Pruning 101 for Shrubs and Roses

Pruning your shrubs and roses is important to keep your landscape beautiful. A well-pruned plant will be more resistant to disease, will have increased vigor, more flowers, and more luscious growth and color. A little pruning each year makes the job a lot easier and keeps your plants in tip-top shape. New gardeners may look upon pruning with fear of disfiguring or killing their plants with improper pruning techniques. However, if you use the proper tools and take care with each cut you make, your plants will thank you for your pruning efforts.

 

The number #1 rule of pruning is: don’t fight nature. When selecting flowering shrubs or trees, save yourself some work by carefully considering the ultimate size of the plant and where it will be located. Pruning should enhance the natural shape and performance of your shrub or tree, and not be used to correct mistakes made in plant selection or placement.

 

When should you prune?

In northern climates like Michigan, plants like shrubs and roses can be pruned almost anytime during the spring and early summer with some exceptions. However, avoid pruning any roses, flowering shrubs or trees in late summer or autumn because this can stimulate tender new growth, which is susceptible to damage by cold temperatures.

 

Spring flowering shrubs such as forsythia, purple sandcherry, flowering almond, lilac and azaleas bloom on the previous season’s growth, sometimes referred to as “old wood”. In other words, the flowers we see this April, May and June actually developed on the plant late last summer. For maximum flower production next year, prune spring flowering shrubs immediately after they bloom.

 

Summer and early-autumn flowering shrubs such as butterfly bush, rose of Sharon, spirea, hybrid and shrub roses and Peegee hydrangea bloom on the current season’s growth or “new wood,” which means flowers have developed since growth started that spring. These plants should be pruned just as growth starts in spring, preferably while still dormant.

 

Pruning Steps

Start with clean, sharp, good-quality tools appropriate for the job at hand. To prevent the possible spread of disease, clean your tools after pruning each plant with a solution of one part chlorine bleach to ten parts water.

 

Mature flowering shrubs benefit from pruning every two to three years. This helps maintain the plant’s health, vigor, and enhances its appearance.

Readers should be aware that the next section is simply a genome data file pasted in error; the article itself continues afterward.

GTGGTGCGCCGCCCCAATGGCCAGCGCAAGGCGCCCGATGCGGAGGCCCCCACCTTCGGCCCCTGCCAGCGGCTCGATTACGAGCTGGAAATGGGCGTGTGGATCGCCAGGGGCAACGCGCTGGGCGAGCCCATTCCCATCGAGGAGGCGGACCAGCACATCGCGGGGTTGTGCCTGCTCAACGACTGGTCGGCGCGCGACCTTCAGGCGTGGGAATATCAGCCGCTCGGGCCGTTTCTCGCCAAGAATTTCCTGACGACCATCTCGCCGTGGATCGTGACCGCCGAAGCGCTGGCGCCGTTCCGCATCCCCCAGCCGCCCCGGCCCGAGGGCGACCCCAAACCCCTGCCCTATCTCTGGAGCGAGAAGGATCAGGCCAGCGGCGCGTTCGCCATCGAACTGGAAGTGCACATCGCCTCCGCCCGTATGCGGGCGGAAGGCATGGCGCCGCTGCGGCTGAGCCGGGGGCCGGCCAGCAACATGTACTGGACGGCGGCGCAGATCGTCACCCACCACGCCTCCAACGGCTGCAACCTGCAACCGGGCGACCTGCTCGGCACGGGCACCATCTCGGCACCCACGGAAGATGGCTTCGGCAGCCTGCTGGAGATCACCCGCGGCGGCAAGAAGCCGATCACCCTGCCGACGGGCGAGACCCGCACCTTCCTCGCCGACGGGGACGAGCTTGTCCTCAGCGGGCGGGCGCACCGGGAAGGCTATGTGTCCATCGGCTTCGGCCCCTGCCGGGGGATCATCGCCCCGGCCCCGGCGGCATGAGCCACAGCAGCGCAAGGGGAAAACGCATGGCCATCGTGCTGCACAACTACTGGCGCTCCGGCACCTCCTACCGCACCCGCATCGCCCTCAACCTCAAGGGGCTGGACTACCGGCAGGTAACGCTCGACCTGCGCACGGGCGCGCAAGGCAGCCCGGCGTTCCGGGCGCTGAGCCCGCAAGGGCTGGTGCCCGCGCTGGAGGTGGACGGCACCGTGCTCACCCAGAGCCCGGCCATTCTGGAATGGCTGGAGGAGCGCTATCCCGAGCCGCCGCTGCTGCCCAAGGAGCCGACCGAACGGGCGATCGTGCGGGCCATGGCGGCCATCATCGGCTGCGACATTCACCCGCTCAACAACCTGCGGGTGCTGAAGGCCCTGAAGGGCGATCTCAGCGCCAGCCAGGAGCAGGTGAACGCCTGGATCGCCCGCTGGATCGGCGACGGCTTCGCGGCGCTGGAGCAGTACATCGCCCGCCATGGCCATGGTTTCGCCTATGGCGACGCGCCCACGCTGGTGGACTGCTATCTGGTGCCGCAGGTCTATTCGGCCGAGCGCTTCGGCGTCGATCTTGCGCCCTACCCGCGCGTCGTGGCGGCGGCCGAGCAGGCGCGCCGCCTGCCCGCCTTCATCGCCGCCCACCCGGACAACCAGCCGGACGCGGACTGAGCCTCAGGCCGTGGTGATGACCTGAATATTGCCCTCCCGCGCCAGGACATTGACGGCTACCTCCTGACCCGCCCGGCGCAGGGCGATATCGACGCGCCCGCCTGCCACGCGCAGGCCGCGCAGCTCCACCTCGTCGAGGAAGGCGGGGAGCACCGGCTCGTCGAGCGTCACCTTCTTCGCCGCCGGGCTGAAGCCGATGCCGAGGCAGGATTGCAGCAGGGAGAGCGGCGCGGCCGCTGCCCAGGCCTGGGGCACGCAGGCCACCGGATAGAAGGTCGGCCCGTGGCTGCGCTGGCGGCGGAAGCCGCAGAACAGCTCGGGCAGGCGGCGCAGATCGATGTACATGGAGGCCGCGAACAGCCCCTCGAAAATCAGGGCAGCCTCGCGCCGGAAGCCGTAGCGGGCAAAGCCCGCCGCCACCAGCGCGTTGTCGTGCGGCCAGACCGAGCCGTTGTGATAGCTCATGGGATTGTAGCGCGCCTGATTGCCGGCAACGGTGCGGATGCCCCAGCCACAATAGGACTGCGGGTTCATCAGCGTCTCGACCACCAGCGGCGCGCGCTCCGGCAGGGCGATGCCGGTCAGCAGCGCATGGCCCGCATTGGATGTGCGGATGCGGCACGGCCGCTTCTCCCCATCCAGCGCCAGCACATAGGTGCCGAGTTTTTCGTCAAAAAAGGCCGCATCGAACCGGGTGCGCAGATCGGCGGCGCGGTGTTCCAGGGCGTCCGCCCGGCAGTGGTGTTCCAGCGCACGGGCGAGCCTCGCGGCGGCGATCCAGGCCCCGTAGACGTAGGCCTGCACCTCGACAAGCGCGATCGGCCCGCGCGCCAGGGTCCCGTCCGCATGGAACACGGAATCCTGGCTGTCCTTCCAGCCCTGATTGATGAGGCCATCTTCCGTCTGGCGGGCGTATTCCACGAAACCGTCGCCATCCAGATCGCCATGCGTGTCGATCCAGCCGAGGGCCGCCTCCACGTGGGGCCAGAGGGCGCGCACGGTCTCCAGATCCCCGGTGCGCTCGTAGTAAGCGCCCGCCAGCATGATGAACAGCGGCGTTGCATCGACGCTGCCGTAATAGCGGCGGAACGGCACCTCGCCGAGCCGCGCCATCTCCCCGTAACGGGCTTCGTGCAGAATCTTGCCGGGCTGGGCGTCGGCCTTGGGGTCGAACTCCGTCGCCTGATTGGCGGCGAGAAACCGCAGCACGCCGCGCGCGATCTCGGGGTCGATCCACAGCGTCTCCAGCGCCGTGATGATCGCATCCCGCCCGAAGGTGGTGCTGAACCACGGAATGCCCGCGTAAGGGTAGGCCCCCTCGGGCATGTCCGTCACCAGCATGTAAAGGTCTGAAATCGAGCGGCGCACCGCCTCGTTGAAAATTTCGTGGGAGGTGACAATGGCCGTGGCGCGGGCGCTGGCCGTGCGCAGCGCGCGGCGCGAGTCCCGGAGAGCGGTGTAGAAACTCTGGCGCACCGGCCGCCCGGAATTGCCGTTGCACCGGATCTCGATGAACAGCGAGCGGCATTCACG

Step 1: First, remove any dead or diseased wood. Next, select two to four of the oldest, largest stems, equally spaced around the shrub. When removing old stems, try to make the cut as close to the base of the stem as possible.

 

Step 2: You may need to prune some of the younger stems and suckers as well—start by removing any branches that are crossing or rubbing against each other, then prune those that look out of place or are crowding the center of the plant. Aim to leave a balanced variety of old and new, big and small stems.

 

Step 3: Now you are ready to give the plant its final shape. You will need to head back the stems that are too long to give the plant a nice shape. To do this, select the branches that need shortening and make the cut just above a bud that is facing in the direction you want the new growth to go – usually toward the outside of the plant. This keeps the center of the shrub open, which is important for good air circulation, and it gives a more natural look.

 

Special Instructions for Roses

Prune your rose bush only in early spring, never prune in fall or winter. Roses need a hard annual pruning to provide the most prolific floral display in the summer. Start by cleaning out dead wood and diseased, weak canes.

 

For Hybrid T and Grandiflora roses you want to thin out the oldest heaviest canes, leaving 6-8 strong, healthy canes to produce a full and shapely plant without overcrowding. Canes the diameter of your thumb are the most productive, canes that are larger in diameter should probably be removed. Once the heaviest canes are removed, the remaining canes should be pruned to a height of about 18 to 24”.

 

Floribundas, shrub, miniature and groundcover roses tend to have more branches by nature, so you may want to leave more canes on those types of roses. Roses of these types can be pruned to size and shape with hedge shears once the dead, diseased and a few of the oldest and heaviest canes are removed.

 

Shrubs and roses that are properly pruned and maintained create a vibrant landscape and provide beautiful and enjoyable surroundings that can be savored by homeowners and guests alike.

 

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